Marsh v. Persons et al

Filing 150

ORDER. The 143 Recommendation of the United States Magistrate Judge is accepted. Defendant's 95 Motion for Summary Judgment is granted. Plaintiff's 121 Motion to Substitute Defendant John Doe, in His Individual and Official Capacities , as a Colorado Department of Corrections Officer is denied. Plaintiff's claims against defendant Renee Martinez are dismissed with prejudice. Plaintiff's claims against defendants John Doe, in his Individual and Official Capacities, as a Colorado Department of Corrections Transportation Sergeant, and John Doe, in his Individual and Official Capacities, as a Colorado Department of Corrections Officer, are dismissed without prejudice, by Judge Philip A. Brimmer on 3/21/11.(mnf, )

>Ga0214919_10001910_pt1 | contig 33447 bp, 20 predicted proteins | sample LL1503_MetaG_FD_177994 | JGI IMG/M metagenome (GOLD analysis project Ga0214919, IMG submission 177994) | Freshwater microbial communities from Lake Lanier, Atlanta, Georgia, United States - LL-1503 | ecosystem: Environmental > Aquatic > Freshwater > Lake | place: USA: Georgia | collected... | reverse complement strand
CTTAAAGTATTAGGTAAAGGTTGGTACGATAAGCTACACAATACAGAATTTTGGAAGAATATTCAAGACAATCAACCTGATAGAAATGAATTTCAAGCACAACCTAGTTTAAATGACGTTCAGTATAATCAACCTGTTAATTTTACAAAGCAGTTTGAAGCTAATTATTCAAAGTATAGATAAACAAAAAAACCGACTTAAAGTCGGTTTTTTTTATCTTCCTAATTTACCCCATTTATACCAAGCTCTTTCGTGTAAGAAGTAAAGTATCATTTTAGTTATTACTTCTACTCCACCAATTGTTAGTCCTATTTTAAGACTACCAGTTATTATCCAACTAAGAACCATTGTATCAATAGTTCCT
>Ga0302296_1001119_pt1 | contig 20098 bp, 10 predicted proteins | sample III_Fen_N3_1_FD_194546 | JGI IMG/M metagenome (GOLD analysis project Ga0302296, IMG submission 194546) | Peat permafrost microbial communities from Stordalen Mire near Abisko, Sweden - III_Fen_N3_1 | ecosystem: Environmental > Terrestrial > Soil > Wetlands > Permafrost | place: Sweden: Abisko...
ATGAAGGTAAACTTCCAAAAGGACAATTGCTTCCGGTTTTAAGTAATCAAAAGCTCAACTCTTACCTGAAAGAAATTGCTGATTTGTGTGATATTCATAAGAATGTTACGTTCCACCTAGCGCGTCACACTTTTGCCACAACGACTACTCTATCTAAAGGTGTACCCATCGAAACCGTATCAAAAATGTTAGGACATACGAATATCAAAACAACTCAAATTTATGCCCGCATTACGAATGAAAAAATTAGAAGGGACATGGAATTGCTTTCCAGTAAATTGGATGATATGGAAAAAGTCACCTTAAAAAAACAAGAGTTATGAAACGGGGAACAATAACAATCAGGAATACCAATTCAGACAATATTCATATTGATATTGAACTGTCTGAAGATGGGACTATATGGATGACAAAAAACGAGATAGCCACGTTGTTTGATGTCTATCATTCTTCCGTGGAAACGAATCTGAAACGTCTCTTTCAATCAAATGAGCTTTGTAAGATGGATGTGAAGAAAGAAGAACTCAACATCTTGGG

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-MJW Marsh v. Martinez Doc. 150 IN THE UNITED STATES DISTRICT COURT FOR THE DISTRICT OF COLORADO Judge Philip A. Brimmer Civil Action No. 09-cv-00487-PAB-MJW ELMER MARSH, Plaintiff, v. JOHN DOE, in his Individual and Official Capacities, as a Colorado Department of Corrections Transportation Sergeant, JOHN DOE, in his Individual and Official Capacities, as a Colorado Department of Corrections Officer, and RENEE MARTINEZ, Health Services Administrator, in her Individual Capacity, Defendants. _____________________________________________________________________ ORDER ACCEPTING MAGISTRATE JUDGE'S RECOMMENDATIONS _____________________________________________________________________ This matter is before the Court on the Recommendation of United States Magistrate Judge [Docket No. 143] filed on February 3, 2011. United States Magistrate Judge Michael J. Watanabe recommends that defendant's motion for summary judgment [Docket No. 95] be granted and that plaintiff's motion to substitute party [Docket No. 121] be denied.1 Plaintiff filed objections [Docket No. 146] to the Recommendation and the defendant filed a response [Docket No. 149]. Renee Martinez is the only remaining named defendant in this action. Although plaintiff originally named two John Does in his complaint, he has not amended his complaint to state these officers' identities or served these individuals. Therefore, as discovery is now closed in this case and plaintiff has had ample time to name and serve these individuals, the Court will dismiss plaintiff's claims against them without prejudice. See Fed. R. Civ. P. 4(m) (providing for dismissal without prejudice for failure to serve a defendant in a timely fashion); Roper v. Grayson, 81 F.3d 124, 126 (10th Cir. 1996) (observing that dismissal may be appropriate when unnamed defendants remain unidentified for a lengthy period of time). 1 Plaintiff's objections do not address the magistrate judge's recommendation that plaintiff's motion to substitute party be denied.2 In the absence of an objection to a recommendation, the district court may review a magistrate judge's recommendation under any standard it deems appropriate. See Summers v. Utah, 927 F.2d 1165, 1167 (10th Cir. 1991): see also Thomas v. Arn, 474 U.S. 140, 150 (1985) ("[i]t does not appear that Congress intended to require district court review of a magistrate's factual or legal conclusions, under a de novo or any other standard, when neither party objects to those findings"). In this matter, the Court has reviewed this portion of the recommendation to satisfy itself that there is "no clear error on the face of the record."3 See Fed. R. Civ. P. 72(b), Advisory Committee Notes. Based on this review, the Court has concluded that the recommendation is a correct application of the facts and the law. Therefore, the recommendation will be accepted on this issue and plaintiff's motion for substitution will be denied. Plaintiff has, however, objected to the grant of summary judgment. Therefore, the Court reviews defendant's motion de novo. The Court finds that, given the full briefing on this motion, oral argument would not materially assist the Court. See D.C.COLO.LCivR 7.1(e). The Court therefore takes up the motion in light of plaintiff's objections and conducts the requisite de novo review. Plaintiff's motion seeks to substitute Lynn Erickson, in her official capacity as the current Health Services Administrator for the Fremont Correctional Facility, for one of the John Doe defendants. This standard of review is something less than a "clearly erroneous or contrary to law" standard of review, Fed. R. Civ. P. 72(a), which in turn is less than a de novo review. See Fed. R. Civ. P. 72(b). 2 3 2 I. BACKGROUND4 Plaintiff is an inmate at Fremont Correctional Facility ("FCF") in Cañon City, Colorado. Plaintiff claims defendant violated his Eighth Amendment right to be free from cruel and unusual punishment by repeatedly transporting him with metal handcuffs, causing him permanent physical damage. Plaintiff was diagnosed in 1994 with chronic renal insufficiency nearing the end stage and had a left cimino fistula placed in July 2006. A cimino fistula is a surgically created connection between an artery and a vein in the forearm that allows for vascular access for hemodialysis. On May 15, 2008, plaintiff saw an outside medical provider, Dr. Rina Shinn, in the surgical clinic at the Colorado Mental Health Institute at Pueblo ("CMHIP"). Plaintiff complained of swelling and tenderness around his left forearm cimino fistula, and Dr. Shinn found that his fistula had not matured well. On May 28, 2008, plaintiff was admitted to CMHIP's medical surgical services unit for Dr. Shinn to perform a procedure intended to correct the problems with his poorly matured fistula. Dr. Shinn noted on plaintiff's chart that possible handcuffing over his forearm caused an obstruction of the fistula. In her discharge note, Dr. Shinn stated plaintiff was to have no handcuffs placed on his left arm. On June 3, 2008, plaintiff was discharged and transported back to FCF. On July 31, 2008, plaintiff was transported from FCF to CMHIP for a follow-up consultation with Dr. Shinn. Dr. Shinn noted red handcuff marks on plaintiff's forearm and obstruction of the fistula. She ordered that plaintiff "NEVER" have a metal cuff on 4 Unless otherwise indicated, the following facts are not in dispute. 3 his left arm. This consultation note was transcribed and forwarded to defendant Renee Martinez, who was the Health Services Administrator ("HSA") at FCF from April 2005 through May 2009. FCF policy required all inmates to be transported with handcuffs. On August 13, 2008, Martinez raised the issue of Dr. Shinn's handcuffing restriction at an FCF management meeting. Security personnel present at the meeting would not agree to an exception to the FCF restraint policy for plaintiff. Martinez decided to discuss alternatives with Dr. Shinn. Dr. Shinn rescinded her previous order after speaking with Martinez about the restraint options for plaintiff during transports and directed that plaintiff could have a metal cuff so long as the wrist was protected and a loose cuff was used. Martinez discussed the new order with plaintiff and gave him a permit for kerlix wrapping which he was to give to security personnel before he was transported. Martinez also demonstrated for her staff a counterpressure procedure, approved by Dr. Shinn, which plaintiff was to use in order to relieve pressure on his fistula during transport. Martinez herself was never present for the cuffing and transport of plaintiff. On November 26, 2008, Dr. Shinn performed a ligation, i.e. closure, of plaintiff's fistula because it did not properly mature. Dr. Shinn testified that she performed a venogram to determine why plaintiff's fistula did not properly mature and found it hard to believe that handcuffing was the cause. II. STANDARD OF REVIEW Summary judgment is warranted under Federal Rule of Civil Procedure 56 when "the movant shows that there is no genuine dispute as to any material fact and the movant is entitled to judgment as a matter of law." Fed. R. Civ. P. 56(a); see Anderson v. Liberty Lobby, Inc., 477 U.S. 242, 248-50 (1986); Concrete Works, Inc. v. City & 4 Cnty. of Denver, 36 F.3d 1513, 1517 (10th Cir. 1994); see also Ross v. The Board of Regents of the University of New Mexico, 599 F.3d 1114, 1116 (10th Cir. 2010). A disputed fact is "material" if under the relevant substantive law it is essential to proper disposition of the claim. Wright v. Abbott Labs., Inc., 259 F.3d 1226, 1231-32 (10th Cir. 2001). Only disputes over material facts can create a genuine issue for trial and preclude summary judgment. Faustin v. City & County of Denver, 423 F.3d 1192, 1198 (10th Cir. 2005). An issue is "genuine" if the evidence is such that it might lead a reasonable jury to return a verdict for the nonmoving party. Allen v. Muskogee, 119 F.3d 837, 839 (10th Cir. 1997). When reviewing a motion for summary judgment, a court must view the evidence in the light most favorable to the non-moving party. Id.; see McBeth v. Himes, 598 F.3d 708, 715 (10th Cir. 2010). III. DISCUSSION Plaintiff asserts that Martinez violated his Eighth Amendment rights by allowing a handcuffing procedure in direct conflict with Dr. Shinn's orders and that this procedure caused his fistula not to mature. The parties agree that plaintiff's Eighth Amendment deliberate indifference claim requires proof of both a subjective and objective element. See Mata v. Saiz, 427 F.3d 745, 751 (10th Cir. 2005). The magistrate judge found that plaintiff failed to create a genuine issue of material fact. The plaintiff objects to the magistrate judge's findings as to each element. The Court will address each in turn. A. Subjective Element - Culpable State of Mind To meet the subjective element of a deliberate indifference claim, plaintiff must present sufficient evidence that the defendant had a "culpable state of mind" and knew 5 of and disregarded "an excessive risk to inmate health or safety." Mata, 427 F.3d at 751 (quoting Farmer v. Brennan, 511 U.S. 825, 837 (1994)). Where a prison medical official serves "solely . . . as a gatekeeper for other medical personnel capable of treating the condition," she may be held liable under the deliberate indifference standard if she "delays or refuses to fulfill that gatekeeper role." Sealock v. Colorado, 218 F.3d 1205, 1211 (10th Cir. 2000); see also Estelle v. Gamble, 429 U.S. 97, 104105 (1976) (deliberate indifference can be manifested by prison personnel "intentionally denying or delaying access to medical care"). Here, the magistrate judge found that there was no evidence that Martinez disregarded a substantial harm to plaintiff's health or safety; rather, the undisputed evidence shows that Martinez had no authority to make security decisions such as transporting plaintiff without handcuffs. Nevertheless, she took affirmative steps to protect the plaintiff from injury while he was being transported. Plaintiff objects, citing evidence which he argues creates a genuine issue of fact and which would allow a jury to infer Martinez deliberately disregarded a serious risk to his health. See Docket No. 146 at 4-6. First, plaintiff cites to his own affidavit, which states that Martinez "did not care" and told him he had "no other choice but to wear the handcuffs." Docket No. 1097 at 3, ¶ 9. Second, plaintiff argues that Martinez was at the top of the chain of command at the FCF medical unit, Docket No. 96-4 at 5, and Captain Richard Persons testified that at FCF doctors' orders are given through the chain of command such that correctional officers follow them as a matter of policy. Docket No. 109-3 at 11. Third, plaintiff's affidavit states that it was impossible for him to execute the counterpressure 6 procedure approved by Dr. Shinn given the way he was handcuffed during transport. Docket No. 109-7 at 3, ¶ 11. None of these facts, however, creates a genuine issue as to Martinez's culpable state of mind or contradicts her deposition testimony. Martinez does not dispute that she told plaintiff he had to wear metal handcuffs. She told plaintiff this because security personnel said that plaintiff had to wear handcuffs. Martinez testified that, given the security major would not make an exception to the handcuffing policy for plaintiff, she took efforts to reach a reasonable accommodation with his outside physician. See Docket No. 109-4 at 11. Uncontradicted evidence showed that, although Martinez was the top of the chain of command at the FCF medical unit, she did not have the authority to order an inmate to be transported without restraints. See Docket No. 109-4 at 5 (discussing the chain of command within the medical unit); Docket No. 109-4 at 11 ("security major says at no point is there ever an exception for not cuffing an offender when they go out on medical trips . . . So it was on me to go back to see what we could do to protect him and also provide the security needed on his outside transports"). Captain Persons' testimony does not contradict Martinez's. Captain Persons testified that correctional officers would follow a doctor's order that was given through the chain of command. Docket No. 109-3 at 11. Martinez testified that outside medical providers do not give orders that security staff have to follow, but make recommendations which Martinez then sought to accommodate in light of FCF's resources and administrative policies. See Docket No. 96-4 at 9-10, 12. Nothing in plaintiff's evidence disputes the fact that Martinez worked with Dr. Shinn and the staff at FCF to reasonably accommodate plaintiff's fistula during his transports. 7 Nor does plaintiff's evidence suggest that Martinez knew the cuffing procedure that she and Dr. Shinn ultimately approved would result in permanent damage to plaintiff. Plaintiff claims that evidence in the record shows that Dr. Shinn approved a counterpressure method for plaintiff to use during transports, but that such a counterpressure method was impossible given the way plaintiff was handcuffed. As Martinez points out, it is undisputed that she demonstrated the counterpressure procedure for her staff prior to plaintiff being handcuffed and transported. See Docket No. 96-4 at 19. Plaintiff presents no evidence from which a jury could infer that Martinez knew of and disregarded a serious risk to plaintiff's health. Therefore, the Court agrees with the magistrate judge that plaintiff cannot meet the subjective element of his deliberate indifference claim. B. Objective Element - Substantial Harm To meet the objective element of a deliberate indifference claim, plaintiff must present evidence that the harm he suffered as a result of defendant's deliberate indifference was "objectively, sufficiently serious." Farmer, 511 U.S. at 834. "[T]he purpose for this requirement is to limit claims to significant, as opposed to trivial, suffering." Mata, 427 F.3d at 753. This element "may be satisfied by lifelong handicap, permanent loss, or considerable pain." Id. at 751 (quoting Garrett v. Stratman, 254 F.3d 946, 950 (10th Cir. 2001)). The magistrate judge found that plaintiff did not create a material issue of fact as to the second element of his deliberate indifference claim because Dr. Shinn stated in her unrebutted testimony that she found it "hard to believe" the handcuffing of plaintiff 8 caused his fistula not to mature. See Docket No. 96-6 at 4. The Court agrees. Plaintiff has not introduced any expert testimony opining that handcuffing caused plaintiff's fistula damage or prevented it from maturing. Plaintiff cannot rely solely on Dr. Shinn's earlier notes suggesting that handcuffing might be causing fistula blockage because her testimony explains that she later changed her opinion after conducting a venogram. That Dr. Shinn had an earlier theory as to a potential cause which she has since ruled out after further investigation does not create a genuine issue of fact as to whether handcuffing actually prevented the maturation of plaintiff's fistula. Finally, plaintiff objects that Dr. Shinn ordered him to receive ongoing physical therapy that he never received. Docket No. 146 at 9. Plaintiff did not include allegations related to physical therapy in his complaint; however, they were included in the Final Pretrial Order. See Docket No. 113 at 2. In any case, plaintiff does not present evidence that Martinez herself was in any way responsible for the alleged failure to provide plaintiff with physical therapy. Plaintiff points to orders for physical therapy from Dr. Shinn dated July 20, 2009, see Docket Nos. 109-11, 109-12, but these orders post-date Martinez's tenure at FCF, which ended in May 2009. See Docket No. 96-4 at 4. Therefore, plaintiff's allegations regarding physical therapy are irrelevant to his claims against Martinez. IV. CONCLUSION For the foregoing reasons, it is ORDERED that the Recommendation of the United States Magistrate Judge [Docket No. 143] is ACCEPTED. It is further 9 ORDERED that defendant's Motion for Summary Judgment [Docket No. 95] is GRANTED. It is further ORDERED that plaintiff's Motion to Substitute Defendant John Doe, in His Individual and Official Capacities, as a Colorado Department of Corrections Officer [Docket No. 121] is DENIED. It is further ORDERED that plaintiff's claims against defendant Renee Martinez are DISMISSED with prejudice. It is further ORDERED that plaintiff's claims against defendants John Doe, in his Individual and Official Capacities, as a Colorado Department of Corrections Transportation Sergeant, and John Doe, in his Individual and Official Capacities, as a Colorado Department of Corrections Officer, are DISMISSED without prejudice. DATED March 21, 2011. BY THE COURT: s/Philip A. Brimmer PHILIP A. BRIMMER United States District Judge 10